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Signed-off-by: Roland Grunberg <>
Co-authored-by: Jessica He <>

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March 26, 2021 15:55
February 1, 2023 09:58
May 31, 2023 22:34
December 6, 2019 15:27
April 17, 2023 14:20

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Eclipse JDT Language Server

The Eclipse JDT Language Server is a Java language specific implementation of the Language Server Protocol and can be used with any editor that supports the protocol, to offer good support for the Java Language. The server is based on:

  • Eclipse LSP4J, the Java binding for the Language Server Protocol,
  • Eclipse JDT, which provides Java support (code completion, references, diagnostics...),
  • M2Eclipse, which provides Maven support,
  • Buildship, which provides Gradle support.


  • Supports compiling projects from Java 1.5 through 19
  • Maven pom.xml project support
  • Gradle project support (with experimental Android project import support)
  • Standalone Java files support
  • As-you-type reporting of syntax and compilation errors
  • Code completion
  • Javadoc hovers
  • Organize imports
  • Type search
  • Code actions (quick fixes, source actions & refactorings)
  • Code outline
  • Code folding
  • Code navigation
  • Code lens (references/implementations)
  • Code formatting (on-type/selection/file)
  • Code snippets
  • Highlights (semantic highlighting)
  • Semantic selection
  • Diagnostic tags
  • Call Hierarchy
  • Type Hierarchy
  • Annotation processing support (automatic for Maven projects)
  • Automatic source resolution for classes in jars with maven coordinates
  • Extensibility


There are several options to install

  • Download and extract a milestone build from
  • Download and extract a snapshot build from
  • Under some Linux distributions you can use the package manager. Search the package repositories for jdtls or
  • Build it from source. Clone the repository via git clone and build the project via JAVA_HOME=/path/to/java/11 ./mvnw clean verify. Optionally append -DskipTests=true to by-pass the tests. This command builds the server into the ./ folder.

Some editors or editor extensions bundle or contain logic to install it. If that is the case, you only need to install the editor extension. For example for Visual Studio Code you can install the Extension Pack for Java and it will take care of the rest.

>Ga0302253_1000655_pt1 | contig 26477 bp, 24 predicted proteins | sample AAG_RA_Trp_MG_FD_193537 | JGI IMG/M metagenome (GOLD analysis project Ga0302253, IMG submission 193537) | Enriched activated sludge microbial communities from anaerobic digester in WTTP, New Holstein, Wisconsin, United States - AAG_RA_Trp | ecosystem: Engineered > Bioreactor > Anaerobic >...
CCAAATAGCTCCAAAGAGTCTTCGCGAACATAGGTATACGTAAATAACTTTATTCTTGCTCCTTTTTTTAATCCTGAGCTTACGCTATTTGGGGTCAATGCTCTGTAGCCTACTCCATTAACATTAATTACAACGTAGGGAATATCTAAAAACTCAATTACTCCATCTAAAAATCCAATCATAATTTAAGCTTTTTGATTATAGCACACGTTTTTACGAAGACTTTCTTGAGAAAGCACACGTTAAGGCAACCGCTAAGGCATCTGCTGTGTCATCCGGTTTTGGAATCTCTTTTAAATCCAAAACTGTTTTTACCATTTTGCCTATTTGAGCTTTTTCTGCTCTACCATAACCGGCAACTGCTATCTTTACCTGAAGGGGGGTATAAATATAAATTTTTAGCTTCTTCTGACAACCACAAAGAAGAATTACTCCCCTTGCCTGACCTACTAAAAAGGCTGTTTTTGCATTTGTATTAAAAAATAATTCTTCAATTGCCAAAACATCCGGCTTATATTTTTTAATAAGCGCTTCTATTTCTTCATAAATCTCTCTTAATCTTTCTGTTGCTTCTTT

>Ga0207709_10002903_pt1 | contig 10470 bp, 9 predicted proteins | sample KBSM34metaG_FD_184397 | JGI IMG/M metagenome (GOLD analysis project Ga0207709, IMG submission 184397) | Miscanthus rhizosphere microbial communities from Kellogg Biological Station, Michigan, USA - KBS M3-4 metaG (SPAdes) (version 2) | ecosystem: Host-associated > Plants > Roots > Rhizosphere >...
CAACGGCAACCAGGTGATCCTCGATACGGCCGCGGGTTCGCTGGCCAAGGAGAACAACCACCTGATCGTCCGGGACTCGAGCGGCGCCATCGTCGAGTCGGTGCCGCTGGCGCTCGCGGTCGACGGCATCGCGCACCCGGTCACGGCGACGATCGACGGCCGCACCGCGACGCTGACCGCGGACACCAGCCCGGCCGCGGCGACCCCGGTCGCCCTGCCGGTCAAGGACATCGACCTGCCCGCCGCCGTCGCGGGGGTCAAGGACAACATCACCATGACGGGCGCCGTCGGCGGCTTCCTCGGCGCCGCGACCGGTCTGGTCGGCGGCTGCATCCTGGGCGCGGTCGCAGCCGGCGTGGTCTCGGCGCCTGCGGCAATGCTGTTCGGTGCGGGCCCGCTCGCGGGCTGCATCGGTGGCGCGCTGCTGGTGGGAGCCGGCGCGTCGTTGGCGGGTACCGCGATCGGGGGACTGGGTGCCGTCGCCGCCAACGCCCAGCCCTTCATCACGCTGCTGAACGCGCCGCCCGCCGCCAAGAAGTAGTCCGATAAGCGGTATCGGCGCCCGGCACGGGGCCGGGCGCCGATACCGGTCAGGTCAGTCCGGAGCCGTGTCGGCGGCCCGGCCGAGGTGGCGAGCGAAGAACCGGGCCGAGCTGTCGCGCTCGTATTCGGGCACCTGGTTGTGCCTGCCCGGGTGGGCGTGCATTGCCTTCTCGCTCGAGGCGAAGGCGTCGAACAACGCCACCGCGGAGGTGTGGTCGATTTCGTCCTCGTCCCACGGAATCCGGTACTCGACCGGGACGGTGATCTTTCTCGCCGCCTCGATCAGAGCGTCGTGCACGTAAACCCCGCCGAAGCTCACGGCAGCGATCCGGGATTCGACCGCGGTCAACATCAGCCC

Running from the command line

If you built from source, cd into ./ If you downloaded a milestone or snapshot build, extract the contents.

To start the server in the active terminal, adjust the following command as described further below and run it:

java \ \
	-Dosgi.bundles.defaultStartLevel=4 \ \
	-Dlog.level=ALL \
	-Xmx1G \
	--add-modules=ALL-SYSTEM \
	--add-opens java.base/java.util=ALL-UNNAMED \
	--add-opens java.base/java.lang=ALL-UNNAMED \
	-jar ./plugins/org.eclipse.equinox.launcher_1.5.200.v20180922-1751.jar \
	-configuration ./config_linux \
	-data /path/to/data
  1. Choose a value for -configuration: this is the path to your platform's configuration directory. For Linux, use ./config_linux. For windows, use ./config_win. For mac/OS X, use ./config_mac.
  2. Change the filename of the jar in -jar ./plugins/... to match the version you built or downloaded.
  3. Choose a value for -data: An absolute path to your data directory. stores workspace specific information in it. This should be unique per workspace/project.

If you want to debug itself, add -agentlib:jdwp=transport=dt_socket,server=y,suspend=n,address=1044 right after java and ensure nothing else is running on port 1044. If you want to debug from the start of execution, change suspend=n to suspend=y so the JVM will wait for your debugger prior to starting the server.

Running from command line with wrapper script

There is also a Python wrapper script available that makes the start up of more convenient (no need to juggle with Java options etc.). A sample usage is described below. The script requires Python 3.9.

./ \
	-configuration ~/.cache/jdtls \
	-data /path/to/data

All shown Java options will be set by the wrapper script. Please, note that the -configuration options points to a user's folder to ensure that the configuration folder in* remains untouched.

Development Setup

See Contributing

Managing connection types

The Java Language server supports sockets, named pipes, and standard streams of the server process to communicate with the client. Client can communicate its preferred connection methods by setting up environment variables or alternatively using system properties (e.g. -DCLIENT_PORT=...)

  • To use a plain socket, set the following environment variables or system properties before starting the server:

    • CLIENT_PORT: the port of the socket to connect to
    • CLIENT_HOST: the host name to connect to. If not set, defaults to localhost.

    The connection will be used for in and output.

  • To use standard streams(stdin, stdout) of the server process do not set any of the above environment variables and the server will fall back to standard streams.

For socket and named pipes, the client is expected to create the connections and wait for the server to connect.



This repository only contains the server implementation. Here are some known clients consuming this server:

Continuous Integration Builds

Our CI server publishes the server binaries to

P2 repositories are available under

Milestone builds are available under


EPL 2.0, See LICENSE file.